Can enforcement constraints explain the patterns of capital flows after financial liberalizations?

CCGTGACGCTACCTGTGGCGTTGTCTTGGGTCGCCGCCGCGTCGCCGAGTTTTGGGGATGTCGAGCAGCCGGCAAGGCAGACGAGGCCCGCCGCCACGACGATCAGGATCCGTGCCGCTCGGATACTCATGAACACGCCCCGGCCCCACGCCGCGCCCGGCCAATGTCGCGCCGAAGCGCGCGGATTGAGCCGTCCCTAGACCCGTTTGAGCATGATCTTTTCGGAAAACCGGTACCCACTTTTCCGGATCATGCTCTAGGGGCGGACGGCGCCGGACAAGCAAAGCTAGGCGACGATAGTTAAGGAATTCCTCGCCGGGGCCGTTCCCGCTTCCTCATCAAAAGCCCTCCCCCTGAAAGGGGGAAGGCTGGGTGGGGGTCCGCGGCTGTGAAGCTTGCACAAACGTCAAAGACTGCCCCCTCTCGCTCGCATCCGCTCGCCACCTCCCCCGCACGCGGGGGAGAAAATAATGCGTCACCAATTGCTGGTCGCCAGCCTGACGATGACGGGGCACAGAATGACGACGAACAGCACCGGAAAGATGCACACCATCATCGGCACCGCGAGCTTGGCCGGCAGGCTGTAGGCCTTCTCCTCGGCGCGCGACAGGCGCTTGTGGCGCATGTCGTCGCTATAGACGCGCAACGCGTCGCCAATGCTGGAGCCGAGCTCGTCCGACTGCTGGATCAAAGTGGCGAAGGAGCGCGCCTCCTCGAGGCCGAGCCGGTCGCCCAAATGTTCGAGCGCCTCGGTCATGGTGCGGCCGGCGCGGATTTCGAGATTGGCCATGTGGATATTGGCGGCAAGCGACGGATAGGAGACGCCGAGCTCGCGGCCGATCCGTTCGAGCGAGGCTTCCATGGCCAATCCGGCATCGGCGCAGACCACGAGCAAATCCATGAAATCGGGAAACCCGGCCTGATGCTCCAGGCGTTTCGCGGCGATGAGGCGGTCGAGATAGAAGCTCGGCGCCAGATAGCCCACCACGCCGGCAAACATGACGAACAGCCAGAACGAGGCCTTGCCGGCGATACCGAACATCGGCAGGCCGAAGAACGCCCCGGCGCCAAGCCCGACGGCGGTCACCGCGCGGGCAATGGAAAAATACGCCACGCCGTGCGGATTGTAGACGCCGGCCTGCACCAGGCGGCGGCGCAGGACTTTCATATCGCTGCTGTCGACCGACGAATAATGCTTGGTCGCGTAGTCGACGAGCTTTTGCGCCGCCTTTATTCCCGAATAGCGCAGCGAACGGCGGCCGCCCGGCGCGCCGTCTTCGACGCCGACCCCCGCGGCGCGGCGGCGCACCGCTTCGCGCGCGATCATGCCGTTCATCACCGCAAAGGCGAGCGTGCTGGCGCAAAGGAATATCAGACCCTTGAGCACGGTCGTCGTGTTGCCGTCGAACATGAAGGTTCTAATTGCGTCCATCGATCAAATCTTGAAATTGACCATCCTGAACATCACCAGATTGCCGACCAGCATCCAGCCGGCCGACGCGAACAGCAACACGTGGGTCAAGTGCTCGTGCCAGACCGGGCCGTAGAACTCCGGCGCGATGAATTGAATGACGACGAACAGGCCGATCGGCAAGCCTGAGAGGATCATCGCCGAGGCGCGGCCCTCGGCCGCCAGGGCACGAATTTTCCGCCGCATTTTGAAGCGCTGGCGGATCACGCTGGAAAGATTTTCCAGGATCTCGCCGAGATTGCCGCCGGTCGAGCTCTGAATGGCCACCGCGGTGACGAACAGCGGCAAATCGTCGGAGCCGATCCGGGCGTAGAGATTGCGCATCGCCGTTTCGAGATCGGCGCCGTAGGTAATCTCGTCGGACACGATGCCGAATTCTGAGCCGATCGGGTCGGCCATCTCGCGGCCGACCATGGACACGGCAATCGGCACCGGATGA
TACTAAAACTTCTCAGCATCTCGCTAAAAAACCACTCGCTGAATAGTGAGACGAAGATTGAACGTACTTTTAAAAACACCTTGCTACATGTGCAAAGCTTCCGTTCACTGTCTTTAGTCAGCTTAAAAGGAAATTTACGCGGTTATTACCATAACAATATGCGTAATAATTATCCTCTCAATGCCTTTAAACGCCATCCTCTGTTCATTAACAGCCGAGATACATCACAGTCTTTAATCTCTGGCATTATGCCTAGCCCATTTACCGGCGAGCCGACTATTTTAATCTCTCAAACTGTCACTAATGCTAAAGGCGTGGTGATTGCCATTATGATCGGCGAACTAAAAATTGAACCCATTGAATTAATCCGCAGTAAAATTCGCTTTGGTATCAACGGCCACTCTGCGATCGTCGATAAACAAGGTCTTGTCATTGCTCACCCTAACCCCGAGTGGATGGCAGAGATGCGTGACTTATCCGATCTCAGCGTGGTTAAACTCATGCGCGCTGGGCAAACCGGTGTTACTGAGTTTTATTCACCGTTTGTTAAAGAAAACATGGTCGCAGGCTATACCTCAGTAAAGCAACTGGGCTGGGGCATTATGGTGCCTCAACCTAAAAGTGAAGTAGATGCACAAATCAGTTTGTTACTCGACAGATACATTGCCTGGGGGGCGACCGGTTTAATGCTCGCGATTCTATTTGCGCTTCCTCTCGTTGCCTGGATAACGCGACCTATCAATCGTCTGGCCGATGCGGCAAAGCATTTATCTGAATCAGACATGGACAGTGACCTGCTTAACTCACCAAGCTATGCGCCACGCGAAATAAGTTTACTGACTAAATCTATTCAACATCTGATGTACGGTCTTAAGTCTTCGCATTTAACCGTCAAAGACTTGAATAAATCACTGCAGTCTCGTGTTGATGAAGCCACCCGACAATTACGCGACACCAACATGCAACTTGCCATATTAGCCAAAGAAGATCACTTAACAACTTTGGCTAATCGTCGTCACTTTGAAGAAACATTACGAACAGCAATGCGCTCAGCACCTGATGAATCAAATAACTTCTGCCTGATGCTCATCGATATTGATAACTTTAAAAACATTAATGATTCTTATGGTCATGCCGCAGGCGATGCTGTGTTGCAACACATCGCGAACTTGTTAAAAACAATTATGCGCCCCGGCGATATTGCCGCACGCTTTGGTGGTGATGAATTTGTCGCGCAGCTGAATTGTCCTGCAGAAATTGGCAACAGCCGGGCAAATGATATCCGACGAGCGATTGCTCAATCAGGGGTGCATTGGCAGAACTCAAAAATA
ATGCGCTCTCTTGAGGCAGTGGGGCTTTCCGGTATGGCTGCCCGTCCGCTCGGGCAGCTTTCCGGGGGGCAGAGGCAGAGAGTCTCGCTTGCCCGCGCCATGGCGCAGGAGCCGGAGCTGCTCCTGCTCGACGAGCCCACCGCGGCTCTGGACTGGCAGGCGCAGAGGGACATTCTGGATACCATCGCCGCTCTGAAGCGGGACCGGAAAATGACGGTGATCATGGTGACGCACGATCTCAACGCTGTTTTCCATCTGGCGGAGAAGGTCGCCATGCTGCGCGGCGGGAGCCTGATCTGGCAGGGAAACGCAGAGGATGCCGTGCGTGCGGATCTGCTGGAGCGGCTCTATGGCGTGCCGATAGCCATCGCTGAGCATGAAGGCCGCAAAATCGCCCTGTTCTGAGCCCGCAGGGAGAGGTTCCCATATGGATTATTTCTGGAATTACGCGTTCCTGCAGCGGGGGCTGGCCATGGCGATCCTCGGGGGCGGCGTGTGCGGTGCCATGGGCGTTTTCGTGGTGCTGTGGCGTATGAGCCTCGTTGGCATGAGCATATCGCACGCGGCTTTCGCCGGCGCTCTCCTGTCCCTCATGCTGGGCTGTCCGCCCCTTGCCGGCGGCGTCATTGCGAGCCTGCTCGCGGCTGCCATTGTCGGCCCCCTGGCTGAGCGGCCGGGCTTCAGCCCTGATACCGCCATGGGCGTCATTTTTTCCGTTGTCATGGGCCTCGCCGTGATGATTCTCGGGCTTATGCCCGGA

A standard, small open economy model would have problems accounting for the pattern of capital flows into capital-poor economies that open to the rest of the world: such types of models would predict extremely large and very sudden capital flows, putting these predictions at odds with the data. While the bulk of the literature has focused on the role of inputs frictions to produce slower capital flows, this article presents an exploration into the role of financial frictions (in particular, enforcement constraints) to produce endogenously slow capital flows. We are left with three main findings. First, enforcement constraints are helpful frictions for producing slow capital flows. However, these flows do not exhibit the degree of persistence observed in the data. Finally, when we extend our model to mimic declining values of financial autarky, the model is able to produce more persistent capital inflows that are more in line with the data. Although these deficits revert into surpluses more quickly than in the data, we are left with a finding that leads to a promising line of research: models that include endogenously increasing costs of defaulting are better suited to reproduce the patterns of capital flows into opening economies.
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